Meet the New Queen of Slopeside Fun
Katie Burrell has developed a brand around teaching winter-sports experts and strivers to chill out and share a laugh. Her upcoming film, ‘Weak Layers,’ revives the old party-hard ski comedy—with women at the center of the action.
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Le Chamois, which locals in Lake Tahoe, California, call the Chammy, is one of those ski-town bars that holds stories in its couches. Pro skiers and weekend warriors have made out and passed out on those leather sofas while the windows steamed after a deep powder day.
On this crisp, snowy night in early December, the Chammy is packed with people wearing bibs and beanies, though none of them have been out on the slopes. They’re extras in Weak Layers, a film starring and directed by Katie Burrell, a Canadian comedian, skier, and filmmaker who has made a name for herself in the outdoor world with her slapstick social media content. On-screen, Burrell calls herself a “professional leisure athlete,” which basically means she’s happy to sleep in, then ski the groomers until it’s après time.
In the bar, a stunt double for one of the lead actresses is rehearsing a complicated bit that involves tumbling over a table littered with beers, then cartwheeling over a chairlift hanging from the ceiling before bumping into actor and pro skier KC Deane, who in the script is identified simply as Hot Mystery Man.
One of the extras is pretending to be passed-out drunk on that chairlift swing in the middle of the bar. Burrell, offering direction, points to him and says with a straight face, “Shall we draw a dick on his cheek? Who has a Sharpie?”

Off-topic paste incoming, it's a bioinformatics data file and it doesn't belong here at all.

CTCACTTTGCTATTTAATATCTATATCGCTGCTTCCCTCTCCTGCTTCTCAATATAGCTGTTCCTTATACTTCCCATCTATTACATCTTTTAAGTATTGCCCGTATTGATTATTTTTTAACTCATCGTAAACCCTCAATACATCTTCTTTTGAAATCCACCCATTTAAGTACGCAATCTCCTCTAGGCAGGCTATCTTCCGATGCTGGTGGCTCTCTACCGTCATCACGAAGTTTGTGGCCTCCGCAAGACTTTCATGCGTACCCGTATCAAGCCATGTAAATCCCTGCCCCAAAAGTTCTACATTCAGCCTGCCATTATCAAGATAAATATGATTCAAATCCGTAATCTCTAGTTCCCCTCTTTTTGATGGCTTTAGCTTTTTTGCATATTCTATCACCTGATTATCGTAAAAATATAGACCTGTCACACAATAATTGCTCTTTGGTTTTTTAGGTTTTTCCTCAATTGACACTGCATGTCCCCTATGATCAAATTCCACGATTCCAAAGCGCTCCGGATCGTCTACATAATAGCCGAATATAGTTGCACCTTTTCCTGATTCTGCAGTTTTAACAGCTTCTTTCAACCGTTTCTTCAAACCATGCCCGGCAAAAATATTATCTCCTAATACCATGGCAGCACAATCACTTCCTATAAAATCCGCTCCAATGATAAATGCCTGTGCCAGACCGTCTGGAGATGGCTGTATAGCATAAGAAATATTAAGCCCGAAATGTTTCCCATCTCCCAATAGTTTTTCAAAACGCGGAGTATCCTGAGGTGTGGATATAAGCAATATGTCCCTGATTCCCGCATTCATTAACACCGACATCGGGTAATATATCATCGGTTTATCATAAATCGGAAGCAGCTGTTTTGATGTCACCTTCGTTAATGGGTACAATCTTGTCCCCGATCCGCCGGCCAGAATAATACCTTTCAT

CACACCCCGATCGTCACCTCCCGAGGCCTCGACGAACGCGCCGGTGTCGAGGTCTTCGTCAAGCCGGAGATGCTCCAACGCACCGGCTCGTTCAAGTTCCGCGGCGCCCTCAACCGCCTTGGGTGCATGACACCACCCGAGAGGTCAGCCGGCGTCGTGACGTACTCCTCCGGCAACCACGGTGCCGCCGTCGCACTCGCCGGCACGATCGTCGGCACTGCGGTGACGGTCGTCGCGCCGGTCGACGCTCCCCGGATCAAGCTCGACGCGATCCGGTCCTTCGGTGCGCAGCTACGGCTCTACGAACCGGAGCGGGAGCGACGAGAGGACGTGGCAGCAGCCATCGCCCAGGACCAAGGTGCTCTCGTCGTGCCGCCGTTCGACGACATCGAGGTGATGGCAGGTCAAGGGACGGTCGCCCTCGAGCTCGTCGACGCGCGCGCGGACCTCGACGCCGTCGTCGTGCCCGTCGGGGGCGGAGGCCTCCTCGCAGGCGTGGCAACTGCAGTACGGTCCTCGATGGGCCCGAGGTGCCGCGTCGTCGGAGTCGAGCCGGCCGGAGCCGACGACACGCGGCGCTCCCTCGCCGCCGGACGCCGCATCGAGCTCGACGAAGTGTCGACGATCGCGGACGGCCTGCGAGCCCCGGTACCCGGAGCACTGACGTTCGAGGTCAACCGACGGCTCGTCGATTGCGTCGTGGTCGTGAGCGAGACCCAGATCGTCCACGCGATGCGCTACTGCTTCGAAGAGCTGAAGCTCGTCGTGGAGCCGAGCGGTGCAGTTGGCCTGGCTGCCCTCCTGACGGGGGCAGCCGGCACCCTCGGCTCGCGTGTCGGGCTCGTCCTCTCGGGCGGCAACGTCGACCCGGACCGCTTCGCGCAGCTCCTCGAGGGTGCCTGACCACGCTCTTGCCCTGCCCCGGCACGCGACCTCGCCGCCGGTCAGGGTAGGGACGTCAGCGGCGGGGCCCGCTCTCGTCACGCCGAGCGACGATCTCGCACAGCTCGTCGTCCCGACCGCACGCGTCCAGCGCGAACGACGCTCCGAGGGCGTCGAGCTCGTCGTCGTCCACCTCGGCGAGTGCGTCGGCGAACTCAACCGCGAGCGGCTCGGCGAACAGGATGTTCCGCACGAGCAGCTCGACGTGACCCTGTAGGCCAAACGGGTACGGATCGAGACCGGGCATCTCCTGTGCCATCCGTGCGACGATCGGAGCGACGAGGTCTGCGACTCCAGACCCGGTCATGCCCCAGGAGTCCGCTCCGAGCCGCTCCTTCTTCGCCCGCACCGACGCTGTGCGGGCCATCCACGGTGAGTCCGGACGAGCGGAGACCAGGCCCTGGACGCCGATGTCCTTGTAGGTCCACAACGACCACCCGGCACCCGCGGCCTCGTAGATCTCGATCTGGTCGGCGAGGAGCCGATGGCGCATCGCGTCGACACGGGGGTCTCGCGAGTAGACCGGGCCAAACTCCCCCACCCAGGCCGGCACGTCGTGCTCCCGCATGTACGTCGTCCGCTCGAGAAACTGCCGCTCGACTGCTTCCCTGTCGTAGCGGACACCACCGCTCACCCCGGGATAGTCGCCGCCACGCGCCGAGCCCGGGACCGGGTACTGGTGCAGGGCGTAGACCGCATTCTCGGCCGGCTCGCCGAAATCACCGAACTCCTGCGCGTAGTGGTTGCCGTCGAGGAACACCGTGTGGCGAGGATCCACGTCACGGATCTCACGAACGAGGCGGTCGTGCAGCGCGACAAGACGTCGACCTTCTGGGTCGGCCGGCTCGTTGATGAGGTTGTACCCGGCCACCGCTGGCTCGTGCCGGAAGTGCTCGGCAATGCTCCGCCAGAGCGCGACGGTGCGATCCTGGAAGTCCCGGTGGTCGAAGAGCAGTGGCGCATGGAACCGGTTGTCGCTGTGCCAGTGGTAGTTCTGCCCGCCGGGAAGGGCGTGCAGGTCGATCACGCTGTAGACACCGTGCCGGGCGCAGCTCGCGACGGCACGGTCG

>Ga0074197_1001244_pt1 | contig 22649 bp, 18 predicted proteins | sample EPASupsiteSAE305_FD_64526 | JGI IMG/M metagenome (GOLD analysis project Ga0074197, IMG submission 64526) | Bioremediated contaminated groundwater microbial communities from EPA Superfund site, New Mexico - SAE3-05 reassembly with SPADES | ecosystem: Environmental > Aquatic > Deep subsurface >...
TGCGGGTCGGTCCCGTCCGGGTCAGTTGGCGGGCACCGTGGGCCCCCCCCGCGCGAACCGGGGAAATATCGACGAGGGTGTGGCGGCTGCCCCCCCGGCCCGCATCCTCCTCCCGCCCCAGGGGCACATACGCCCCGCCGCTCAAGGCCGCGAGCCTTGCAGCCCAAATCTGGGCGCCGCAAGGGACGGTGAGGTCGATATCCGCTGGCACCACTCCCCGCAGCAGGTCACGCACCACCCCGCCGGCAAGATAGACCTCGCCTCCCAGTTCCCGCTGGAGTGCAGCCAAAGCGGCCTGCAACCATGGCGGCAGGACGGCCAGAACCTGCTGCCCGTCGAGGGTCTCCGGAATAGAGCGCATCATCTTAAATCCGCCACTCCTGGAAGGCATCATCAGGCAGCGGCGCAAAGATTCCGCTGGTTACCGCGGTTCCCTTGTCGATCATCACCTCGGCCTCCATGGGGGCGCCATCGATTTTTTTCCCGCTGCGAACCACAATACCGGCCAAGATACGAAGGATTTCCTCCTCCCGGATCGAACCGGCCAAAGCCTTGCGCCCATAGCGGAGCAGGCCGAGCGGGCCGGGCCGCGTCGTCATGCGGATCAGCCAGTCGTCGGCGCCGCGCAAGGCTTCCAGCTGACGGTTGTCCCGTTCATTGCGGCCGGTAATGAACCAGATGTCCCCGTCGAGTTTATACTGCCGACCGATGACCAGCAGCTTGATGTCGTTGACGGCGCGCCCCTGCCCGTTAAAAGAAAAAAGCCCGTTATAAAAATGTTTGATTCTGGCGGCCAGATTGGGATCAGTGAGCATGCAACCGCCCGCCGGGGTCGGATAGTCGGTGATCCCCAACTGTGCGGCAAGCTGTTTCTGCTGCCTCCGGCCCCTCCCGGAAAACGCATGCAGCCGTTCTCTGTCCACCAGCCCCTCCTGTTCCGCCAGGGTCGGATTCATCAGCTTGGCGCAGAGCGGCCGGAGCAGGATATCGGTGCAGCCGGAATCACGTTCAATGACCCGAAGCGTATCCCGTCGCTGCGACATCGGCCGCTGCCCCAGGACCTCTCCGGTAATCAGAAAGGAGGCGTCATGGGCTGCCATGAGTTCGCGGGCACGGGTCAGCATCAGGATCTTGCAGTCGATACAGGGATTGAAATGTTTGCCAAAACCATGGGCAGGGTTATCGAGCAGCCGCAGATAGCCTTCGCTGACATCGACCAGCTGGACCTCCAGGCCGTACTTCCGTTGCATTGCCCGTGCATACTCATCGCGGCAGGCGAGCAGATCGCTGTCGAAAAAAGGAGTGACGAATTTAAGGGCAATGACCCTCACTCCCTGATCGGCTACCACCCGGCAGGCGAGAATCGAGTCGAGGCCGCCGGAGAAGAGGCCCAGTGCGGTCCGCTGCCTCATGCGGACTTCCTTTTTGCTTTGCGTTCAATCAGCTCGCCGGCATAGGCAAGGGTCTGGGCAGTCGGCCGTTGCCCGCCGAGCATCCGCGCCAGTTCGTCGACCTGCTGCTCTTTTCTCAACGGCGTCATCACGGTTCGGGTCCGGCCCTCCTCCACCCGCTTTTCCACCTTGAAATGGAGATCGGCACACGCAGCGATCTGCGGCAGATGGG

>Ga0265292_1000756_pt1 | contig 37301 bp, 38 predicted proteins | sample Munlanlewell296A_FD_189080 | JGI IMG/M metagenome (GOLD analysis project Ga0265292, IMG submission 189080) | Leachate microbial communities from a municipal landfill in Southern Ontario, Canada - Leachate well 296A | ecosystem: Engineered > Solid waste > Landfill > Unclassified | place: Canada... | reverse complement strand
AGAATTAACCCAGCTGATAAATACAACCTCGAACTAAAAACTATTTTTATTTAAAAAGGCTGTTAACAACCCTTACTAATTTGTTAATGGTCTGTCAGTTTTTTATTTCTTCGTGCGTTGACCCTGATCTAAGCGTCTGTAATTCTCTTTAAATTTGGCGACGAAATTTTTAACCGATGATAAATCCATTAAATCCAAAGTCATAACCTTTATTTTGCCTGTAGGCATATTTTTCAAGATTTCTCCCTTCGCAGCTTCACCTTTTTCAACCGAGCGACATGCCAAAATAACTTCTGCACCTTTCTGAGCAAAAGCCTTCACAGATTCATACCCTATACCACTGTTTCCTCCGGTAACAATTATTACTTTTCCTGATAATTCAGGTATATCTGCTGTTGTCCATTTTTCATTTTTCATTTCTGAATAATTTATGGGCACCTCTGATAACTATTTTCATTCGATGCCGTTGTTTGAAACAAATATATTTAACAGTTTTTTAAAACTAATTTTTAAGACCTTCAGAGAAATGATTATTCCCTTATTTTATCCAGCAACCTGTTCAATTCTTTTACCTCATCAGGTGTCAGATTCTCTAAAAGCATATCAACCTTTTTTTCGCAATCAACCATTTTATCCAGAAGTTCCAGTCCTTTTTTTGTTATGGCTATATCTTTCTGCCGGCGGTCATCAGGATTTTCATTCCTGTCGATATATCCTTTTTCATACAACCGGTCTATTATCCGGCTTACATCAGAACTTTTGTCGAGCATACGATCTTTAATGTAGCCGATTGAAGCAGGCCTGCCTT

The crowd erupts with laughter.
The stunt double practices her tumbling sequence over the table, but it’s more of a graceful dance than a drunken stumble. “It’s too pretty,” Burrell says. “Make it uglier.”
A podcaster once described Burrell as Canada’s Larry David. Her friends think she’s more like Tina Fey. She’s made a career out of poking fun at overly serious, hard-charging mountain-town folks, using the kind of inside jokes that only a fellow skier and mountain biker could pull off. The character she most often plays is a deadpan diva who may be lacking in athletic prowess but offers no shortage of one-liners.
In one video posted to TikTok, she’s seen skinning uphill in a storm. She says to an imaginary boyfriend off-screen, “No, I’m not OK. My feet are no longer with us. I’m holding a funeral for them. Maybe you’d like to say a few words? Like, ‘This is my fault.’ ”
There were bigger names featured in the 2022 Warren Miller film Daymaker, but Burrell arguably stole the show in a segment where she heli-skis with a group of pros, then squeaks her way into a Freeride World Tour contest, slowly taking the most timid line down the mountain. “Just because there are black diamonds, guys, that doesn’t mean we have to ski them,” she says in the film.